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Speed Demons

Sep 24, 2012, Vol. 18, No. 02 • By THE SCRAPBOOK
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It’s pretty hard not to have some misgivings about the increasing government surveillance of citizens, though reasonable people can disagree to what extent this is necessary to keep us safe. However, The Scrapbook would like to think that we can all agree that when the surveillance state becomes just another means of raising revenue it’s entirely pernicious. 

And so it is that traffic cameras have spread like a cancer across the land. It’s revealing that the proliferation of traffic cameras seems directly proportional to the corruption and mismanagement of the local governments erecting them. In March, Washington, D.C., mayor Vincent Gray made a disturbing promise to “cover the entire city” with traffic cameras. Gray justified this by saying, “I think we need to do everything we can to protect people in the District from the negligent and irresponsible actions of others.”

That’s an interesting sentiment coming from Gray, who’s been under federal investigation for running a crooked mayoral campaign. A Washington Post poll this past July revealed that 54 percent of D.C. residents think he should resign. Unlike taxpayers who might be driving 8 mph over a 25 mph speed limit, there’s actually a reason for law enforcement authorities to monitor Gray very closely.

But again, safety is a laughable pretext when justifying traffic cameras—tellingly, Gray made his pledge to cover the city in cameras at a budget meeting. Last year, the city generated some $55 million in revenue from traffic tickets and expects to earn $30 million in additional revenue this year. Naturally, this means the city will issue even more traffic camera tickets, which is impressive when you realize that last year the city issued 462,601 traffic camera tickets in a city of 617,996 residents.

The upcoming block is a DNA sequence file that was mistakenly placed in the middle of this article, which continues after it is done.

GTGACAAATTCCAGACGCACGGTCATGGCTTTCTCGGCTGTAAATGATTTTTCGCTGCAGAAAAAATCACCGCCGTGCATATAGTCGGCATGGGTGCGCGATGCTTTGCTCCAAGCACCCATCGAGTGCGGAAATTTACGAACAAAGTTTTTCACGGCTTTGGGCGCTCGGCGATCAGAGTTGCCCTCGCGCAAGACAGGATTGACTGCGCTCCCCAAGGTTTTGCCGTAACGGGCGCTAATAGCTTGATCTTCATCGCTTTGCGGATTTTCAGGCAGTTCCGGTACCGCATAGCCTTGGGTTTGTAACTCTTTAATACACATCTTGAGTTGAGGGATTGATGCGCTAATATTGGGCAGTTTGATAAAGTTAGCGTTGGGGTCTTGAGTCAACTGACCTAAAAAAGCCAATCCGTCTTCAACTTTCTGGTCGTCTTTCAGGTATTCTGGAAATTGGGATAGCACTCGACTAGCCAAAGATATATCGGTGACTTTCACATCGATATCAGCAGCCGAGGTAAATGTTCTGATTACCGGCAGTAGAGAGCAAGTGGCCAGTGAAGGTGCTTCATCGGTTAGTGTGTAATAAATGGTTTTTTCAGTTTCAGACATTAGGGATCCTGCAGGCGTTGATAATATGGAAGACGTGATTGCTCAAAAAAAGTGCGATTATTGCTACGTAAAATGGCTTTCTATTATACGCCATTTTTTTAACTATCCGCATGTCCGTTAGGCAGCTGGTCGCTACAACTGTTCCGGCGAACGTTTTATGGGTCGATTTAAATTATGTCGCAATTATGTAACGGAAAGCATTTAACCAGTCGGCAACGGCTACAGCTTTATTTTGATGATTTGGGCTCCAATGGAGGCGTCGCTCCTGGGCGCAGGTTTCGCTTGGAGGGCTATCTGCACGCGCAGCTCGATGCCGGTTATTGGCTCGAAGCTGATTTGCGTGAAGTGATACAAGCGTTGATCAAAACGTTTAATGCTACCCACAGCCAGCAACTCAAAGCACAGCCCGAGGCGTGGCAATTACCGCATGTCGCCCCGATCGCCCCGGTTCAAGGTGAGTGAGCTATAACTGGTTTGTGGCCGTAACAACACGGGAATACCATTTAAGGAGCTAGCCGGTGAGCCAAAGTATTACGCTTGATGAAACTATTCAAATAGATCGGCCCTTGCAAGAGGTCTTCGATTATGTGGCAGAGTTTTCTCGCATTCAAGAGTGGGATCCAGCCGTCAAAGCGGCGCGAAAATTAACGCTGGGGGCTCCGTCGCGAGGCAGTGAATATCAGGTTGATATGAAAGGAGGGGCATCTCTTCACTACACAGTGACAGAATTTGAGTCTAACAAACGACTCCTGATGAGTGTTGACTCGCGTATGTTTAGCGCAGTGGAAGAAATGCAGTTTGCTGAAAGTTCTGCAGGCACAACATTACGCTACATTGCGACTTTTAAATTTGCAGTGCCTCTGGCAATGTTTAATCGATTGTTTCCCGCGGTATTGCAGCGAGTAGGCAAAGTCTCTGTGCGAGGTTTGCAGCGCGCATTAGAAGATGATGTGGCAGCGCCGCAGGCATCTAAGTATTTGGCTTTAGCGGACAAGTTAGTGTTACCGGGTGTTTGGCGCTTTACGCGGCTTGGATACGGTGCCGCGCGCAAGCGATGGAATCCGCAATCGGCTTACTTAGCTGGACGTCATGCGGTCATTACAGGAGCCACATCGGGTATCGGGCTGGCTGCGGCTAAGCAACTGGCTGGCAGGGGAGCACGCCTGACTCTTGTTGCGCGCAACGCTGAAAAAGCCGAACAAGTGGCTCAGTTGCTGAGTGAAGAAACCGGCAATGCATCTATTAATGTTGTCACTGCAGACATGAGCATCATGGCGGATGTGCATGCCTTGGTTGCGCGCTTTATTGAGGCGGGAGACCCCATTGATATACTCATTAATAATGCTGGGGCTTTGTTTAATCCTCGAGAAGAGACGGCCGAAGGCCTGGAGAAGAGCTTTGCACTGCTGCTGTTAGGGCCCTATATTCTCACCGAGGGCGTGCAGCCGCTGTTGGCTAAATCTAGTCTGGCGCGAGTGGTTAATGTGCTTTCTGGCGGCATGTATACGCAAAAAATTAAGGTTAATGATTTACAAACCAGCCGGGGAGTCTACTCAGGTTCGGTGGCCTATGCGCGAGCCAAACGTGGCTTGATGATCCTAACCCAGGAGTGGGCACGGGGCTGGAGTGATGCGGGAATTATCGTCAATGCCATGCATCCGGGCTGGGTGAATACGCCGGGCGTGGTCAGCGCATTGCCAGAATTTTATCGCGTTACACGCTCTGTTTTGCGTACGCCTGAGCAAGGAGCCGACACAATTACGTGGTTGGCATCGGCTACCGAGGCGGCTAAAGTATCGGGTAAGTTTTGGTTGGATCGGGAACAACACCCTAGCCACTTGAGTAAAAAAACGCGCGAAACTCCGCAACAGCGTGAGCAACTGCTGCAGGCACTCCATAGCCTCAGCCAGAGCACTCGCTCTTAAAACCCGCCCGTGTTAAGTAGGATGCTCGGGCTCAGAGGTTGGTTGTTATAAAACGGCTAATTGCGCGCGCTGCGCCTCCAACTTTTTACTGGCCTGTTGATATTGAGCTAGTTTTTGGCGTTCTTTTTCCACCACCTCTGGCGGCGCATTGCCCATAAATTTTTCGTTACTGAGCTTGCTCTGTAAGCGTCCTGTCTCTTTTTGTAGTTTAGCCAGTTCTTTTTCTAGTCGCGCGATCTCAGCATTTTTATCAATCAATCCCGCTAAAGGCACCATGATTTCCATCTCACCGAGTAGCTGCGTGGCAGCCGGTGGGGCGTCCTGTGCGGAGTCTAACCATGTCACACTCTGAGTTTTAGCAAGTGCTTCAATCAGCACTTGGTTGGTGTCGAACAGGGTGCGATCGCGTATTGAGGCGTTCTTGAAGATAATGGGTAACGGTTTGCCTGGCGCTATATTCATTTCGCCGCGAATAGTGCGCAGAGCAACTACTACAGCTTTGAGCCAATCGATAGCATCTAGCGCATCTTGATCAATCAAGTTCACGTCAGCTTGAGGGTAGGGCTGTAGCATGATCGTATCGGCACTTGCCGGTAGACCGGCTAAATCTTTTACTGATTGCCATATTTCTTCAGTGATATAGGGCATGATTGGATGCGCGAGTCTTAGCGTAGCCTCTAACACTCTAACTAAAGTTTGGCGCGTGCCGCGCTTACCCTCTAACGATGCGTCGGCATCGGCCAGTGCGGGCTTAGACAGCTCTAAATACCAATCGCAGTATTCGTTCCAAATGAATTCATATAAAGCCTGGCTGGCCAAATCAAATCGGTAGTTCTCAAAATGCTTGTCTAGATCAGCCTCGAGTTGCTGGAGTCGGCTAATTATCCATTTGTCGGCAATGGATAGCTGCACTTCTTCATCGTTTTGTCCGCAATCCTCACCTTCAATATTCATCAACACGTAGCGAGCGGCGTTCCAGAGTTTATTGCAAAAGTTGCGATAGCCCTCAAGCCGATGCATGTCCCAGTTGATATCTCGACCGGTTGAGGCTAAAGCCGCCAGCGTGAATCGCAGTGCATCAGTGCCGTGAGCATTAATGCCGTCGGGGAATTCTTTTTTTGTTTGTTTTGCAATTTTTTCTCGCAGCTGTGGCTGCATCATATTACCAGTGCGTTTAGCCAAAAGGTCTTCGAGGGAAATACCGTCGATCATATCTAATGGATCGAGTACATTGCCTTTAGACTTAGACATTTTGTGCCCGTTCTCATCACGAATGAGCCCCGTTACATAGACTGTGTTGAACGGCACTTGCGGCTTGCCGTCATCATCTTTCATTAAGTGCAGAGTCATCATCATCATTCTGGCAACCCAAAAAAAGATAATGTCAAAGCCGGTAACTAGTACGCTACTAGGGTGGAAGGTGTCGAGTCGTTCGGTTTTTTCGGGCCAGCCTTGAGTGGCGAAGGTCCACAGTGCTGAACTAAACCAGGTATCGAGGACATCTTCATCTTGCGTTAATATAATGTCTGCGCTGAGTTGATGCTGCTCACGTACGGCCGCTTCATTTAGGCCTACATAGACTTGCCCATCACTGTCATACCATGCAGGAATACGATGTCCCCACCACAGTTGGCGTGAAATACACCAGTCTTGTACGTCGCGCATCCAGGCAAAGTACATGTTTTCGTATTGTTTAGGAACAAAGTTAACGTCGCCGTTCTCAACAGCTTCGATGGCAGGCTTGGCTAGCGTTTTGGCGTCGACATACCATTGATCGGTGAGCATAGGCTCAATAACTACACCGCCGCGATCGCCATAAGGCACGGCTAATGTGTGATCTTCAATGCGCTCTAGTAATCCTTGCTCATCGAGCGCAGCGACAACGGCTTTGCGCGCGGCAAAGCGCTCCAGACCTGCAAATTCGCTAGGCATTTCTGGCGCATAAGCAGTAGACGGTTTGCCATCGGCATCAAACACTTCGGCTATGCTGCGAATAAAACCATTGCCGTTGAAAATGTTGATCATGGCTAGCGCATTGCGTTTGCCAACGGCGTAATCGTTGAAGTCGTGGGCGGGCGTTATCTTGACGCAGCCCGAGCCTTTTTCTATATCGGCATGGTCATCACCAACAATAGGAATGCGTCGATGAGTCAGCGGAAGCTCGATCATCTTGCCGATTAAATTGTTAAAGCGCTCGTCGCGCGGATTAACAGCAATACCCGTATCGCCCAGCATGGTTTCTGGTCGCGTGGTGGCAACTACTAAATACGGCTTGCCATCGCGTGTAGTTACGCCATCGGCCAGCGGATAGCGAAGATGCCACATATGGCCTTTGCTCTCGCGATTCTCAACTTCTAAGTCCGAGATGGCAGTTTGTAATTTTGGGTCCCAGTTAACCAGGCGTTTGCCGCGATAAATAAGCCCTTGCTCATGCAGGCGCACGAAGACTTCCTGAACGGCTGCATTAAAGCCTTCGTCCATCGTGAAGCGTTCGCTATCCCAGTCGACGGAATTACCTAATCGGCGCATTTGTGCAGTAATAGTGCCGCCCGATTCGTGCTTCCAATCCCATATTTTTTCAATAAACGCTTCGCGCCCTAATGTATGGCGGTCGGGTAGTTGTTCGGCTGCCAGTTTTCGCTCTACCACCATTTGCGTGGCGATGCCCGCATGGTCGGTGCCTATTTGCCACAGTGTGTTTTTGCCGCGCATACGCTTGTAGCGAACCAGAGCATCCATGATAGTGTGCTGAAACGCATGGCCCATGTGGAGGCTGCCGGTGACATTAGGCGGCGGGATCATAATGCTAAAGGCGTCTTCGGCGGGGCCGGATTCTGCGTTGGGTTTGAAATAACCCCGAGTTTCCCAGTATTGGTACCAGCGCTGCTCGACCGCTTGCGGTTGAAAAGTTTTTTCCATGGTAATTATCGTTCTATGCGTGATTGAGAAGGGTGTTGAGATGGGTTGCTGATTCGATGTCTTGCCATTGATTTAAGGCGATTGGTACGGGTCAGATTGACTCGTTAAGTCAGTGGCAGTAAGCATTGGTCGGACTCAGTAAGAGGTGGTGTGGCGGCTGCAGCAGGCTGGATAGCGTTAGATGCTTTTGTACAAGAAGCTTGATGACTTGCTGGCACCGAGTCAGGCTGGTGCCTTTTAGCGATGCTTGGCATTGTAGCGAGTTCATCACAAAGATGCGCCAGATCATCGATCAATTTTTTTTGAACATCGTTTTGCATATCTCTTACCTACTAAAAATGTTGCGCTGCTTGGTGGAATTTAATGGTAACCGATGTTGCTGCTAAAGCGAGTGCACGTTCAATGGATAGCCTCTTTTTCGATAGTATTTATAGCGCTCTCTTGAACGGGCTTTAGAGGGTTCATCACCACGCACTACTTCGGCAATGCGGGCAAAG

Amazingly, D.C. now has competition when it comes to overuse of traffic cameras. Prince George’s County, Maryland, borders Washington, D.C., to the east, and, not ­surprisingly, it too is notorious for corruption. Last year, Prince George’s county executive Jack Johnson was sentenced to seven years in prison for taking as much as a million dollars in kickbacks; Johnson’s wife was hiding an ill-gotten $79,000 in cash in her bra when the FBI arrested her.

P. G. County is also leaning heavily on traffic cameras to make up for the revenue its corrupt officials are no doubt squandering. Except that it seems that residents of P. G. County are not taking this effort to squeeze money out of them for the crime of commuting lying down.

The Washington Post reports there have been a “half dozen incidents of vandalism and general meanness toward the cameras in the county. A camera was actually shot with a gun. Another was set on fire.” But have no fear, Prince George’s County police officer Robert V. Liberati, whose official title is, and no, we’re not making this up, “Commander of the Automated Enforcement Section,” explained last week that the county has come up with a novel solution to its traffic camera vandalism problem. Commander Liberati told local radio station WTOP that they’re putting up cameras to monitor what happens to their traffic cameras.

The Scrapbook does not condone vandalism of public property, but the county’s response here does raise the question of how this Orwellian recursion is supposed to end. We’re guessing that D.C. and Prince George’s County will continue to do whatever they can to extract cash, regardless of how unfair and infuriating it is to those penalized by these proliferating cameras. The alternative would be for local officials to clean up their act and spend less money, and we all know that can’t happen.

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